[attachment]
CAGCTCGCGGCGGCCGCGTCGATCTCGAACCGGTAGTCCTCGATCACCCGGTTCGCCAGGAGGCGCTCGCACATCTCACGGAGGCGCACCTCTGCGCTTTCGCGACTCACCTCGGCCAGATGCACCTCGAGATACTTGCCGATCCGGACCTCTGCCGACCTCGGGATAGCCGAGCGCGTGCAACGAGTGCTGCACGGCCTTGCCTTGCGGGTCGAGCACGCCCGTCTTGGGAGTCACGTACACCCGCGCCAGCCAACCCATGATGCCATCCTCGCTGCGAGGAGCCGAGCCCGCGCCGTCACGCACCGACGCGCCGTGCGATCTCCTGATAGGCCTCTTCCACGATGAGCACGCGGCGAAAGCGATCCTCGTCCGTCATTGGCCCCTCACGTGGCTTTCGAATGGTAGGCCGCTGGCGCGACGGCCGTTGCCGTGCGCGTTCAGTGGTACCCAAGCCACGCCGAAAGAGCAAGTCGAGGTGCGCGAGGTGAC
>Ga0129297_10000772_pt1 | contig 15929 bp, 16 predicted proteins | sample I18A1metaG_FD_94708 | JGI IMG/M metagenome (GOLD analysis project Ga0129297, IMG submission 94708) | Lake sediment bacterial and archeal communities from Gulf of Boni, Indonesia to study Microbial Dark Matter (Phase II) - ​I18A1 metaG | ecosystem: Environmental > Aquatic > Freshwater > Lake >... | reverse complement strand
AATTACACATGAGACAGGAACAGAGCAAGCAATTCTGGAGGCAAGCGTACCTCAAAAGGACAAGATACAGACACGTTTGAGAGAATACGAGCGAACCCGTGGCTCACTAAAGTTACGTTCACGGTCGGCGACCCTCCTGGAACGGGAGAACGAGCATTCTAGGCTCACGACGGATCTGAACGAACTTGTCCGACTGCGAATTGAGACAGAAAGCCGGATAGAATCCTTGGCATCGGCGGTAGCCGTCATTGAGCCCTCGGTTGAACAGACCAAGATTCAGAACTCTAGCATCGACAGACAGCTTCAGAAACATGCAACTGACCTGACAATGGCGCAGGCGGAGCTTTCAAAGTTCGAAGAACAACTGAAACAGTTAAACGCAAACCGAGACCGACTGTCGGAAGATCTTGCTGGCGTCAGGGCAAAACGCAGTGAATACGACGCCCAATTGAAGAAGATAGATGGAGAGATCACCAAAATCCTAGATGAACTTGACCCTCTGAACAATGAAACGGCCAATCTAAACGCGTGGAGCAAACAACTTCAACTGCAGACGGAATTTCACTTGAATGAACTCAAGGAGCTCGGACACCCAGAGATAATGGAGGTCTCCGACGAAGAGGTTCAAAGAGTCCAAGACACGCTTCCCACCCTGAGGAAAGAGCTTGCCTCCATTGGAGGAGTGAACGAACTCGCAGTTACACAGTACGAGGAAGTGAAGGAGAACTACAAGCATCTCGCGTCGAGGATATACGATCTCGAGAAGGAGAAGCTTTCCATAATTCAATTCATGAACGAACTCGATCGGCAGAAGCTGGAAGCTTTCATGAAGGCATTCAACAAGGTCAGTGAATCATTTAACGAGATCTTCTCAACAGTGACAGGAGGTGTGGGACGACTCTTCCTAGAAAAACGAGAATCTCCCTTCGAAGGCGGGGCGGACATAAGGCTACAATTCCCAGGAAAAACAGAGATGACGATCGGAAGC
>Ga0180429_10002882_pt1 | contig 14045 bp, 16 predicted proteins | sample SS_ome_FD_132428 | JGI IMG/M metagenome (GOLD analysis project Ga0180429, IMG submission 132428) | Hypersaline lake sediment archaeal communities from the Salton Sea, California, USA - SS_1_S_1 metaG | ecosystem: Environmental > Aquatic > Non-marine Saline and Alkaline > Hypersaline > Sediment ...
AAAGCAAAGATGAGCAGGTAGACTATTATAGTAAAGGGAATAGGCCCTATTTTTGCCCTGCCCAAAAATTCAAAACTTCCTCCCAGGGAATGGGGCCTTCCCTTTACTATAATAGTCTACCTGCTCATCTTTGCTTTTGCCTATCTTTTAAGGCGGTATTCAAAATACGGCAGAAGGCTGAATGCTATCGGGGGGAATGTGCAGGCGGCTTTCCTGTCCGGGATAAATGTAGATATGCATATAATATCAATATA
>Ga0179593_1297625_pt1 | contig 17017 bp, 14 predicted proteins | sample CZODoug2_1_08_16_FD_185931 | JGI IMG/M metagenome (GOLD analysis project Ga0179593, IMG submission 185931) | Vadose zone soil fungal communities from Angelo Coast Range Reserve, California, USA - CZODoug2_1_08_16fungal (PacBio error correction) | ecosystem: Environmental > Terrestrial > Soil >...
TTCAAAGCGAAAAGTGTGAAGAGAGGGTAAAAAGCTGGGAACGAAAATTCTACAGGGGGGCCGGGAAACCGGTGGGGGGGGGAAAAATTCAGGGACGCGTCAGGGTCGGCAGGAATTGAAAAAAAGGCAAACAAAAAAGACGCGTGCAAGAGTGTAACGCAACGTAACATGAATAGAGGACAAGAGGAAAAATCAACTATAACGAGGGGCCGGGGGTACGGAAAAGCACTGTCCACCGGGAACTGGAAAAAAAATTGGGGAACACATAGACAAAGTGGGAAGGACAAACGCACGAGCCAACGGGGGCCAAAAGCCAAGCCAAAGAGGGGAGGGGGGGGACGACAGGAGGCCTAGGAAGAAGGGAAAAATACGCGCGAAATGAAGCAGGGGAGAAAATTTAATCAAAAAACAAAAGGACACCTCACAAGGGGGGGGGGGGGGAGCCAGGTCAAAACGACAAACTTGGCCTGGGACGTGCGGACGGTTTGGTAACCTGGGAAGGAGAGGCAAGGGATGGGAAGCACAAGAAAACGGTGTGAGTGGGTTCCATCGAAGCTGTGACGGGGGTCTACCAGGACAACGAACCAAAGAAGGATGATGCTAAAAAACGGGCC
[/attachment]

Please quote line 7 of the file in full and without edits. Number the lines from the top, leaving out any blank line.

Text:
TTCAAAGCGAAAAGTGTGAAGAGAGGGTAAAAAGCTGGGAACGAAAATTCTACAGGGGGGCCGGGAAACCGGTGGGGGGGGGAAAAATTCAGGGACGCGTCAGGGTCGGCAGGAATTGAAAAAAAGGCAAACAAAAAAGACGCGTGCAAGAGTGTAACGCAACGTAACATGAATAGAGGACAAGAGGAAAAATCAACTATAACGAGGGGCCGGGGGTACGGAAAAGCACTGTCCACCGGGAACTGGAAAAAAAATTGGGGAACACATAGACAAAGTGGGAAGGACAAACGCACGAGCCAACGGGGGCCAAAAGCCAAGCCAAAGAGGGGAGGGGGGGGACGACAGGAGGCCTAGGAAGAAGGGAAAAATACGCGCGAAATGAAGCAGGGGAGAAAATTTAATCAAAAAACAAAAGGACACCTCACAAGGGGGGGGGGGGGGAGCCAGGTCAAAACGACAAACTTGGCCTGGGACGTGCGGACGGTTTGGTAACCTGGGAAGGAGAGGCAAGGGATGGGAAGCACAAGAAAACGGTGTGAGTGGGTTCCATCGAAGCTGTGACGGGGGTCTACCAGGACAACGAACCAAAGAAGGATGATGCTAAAAAACGGGCC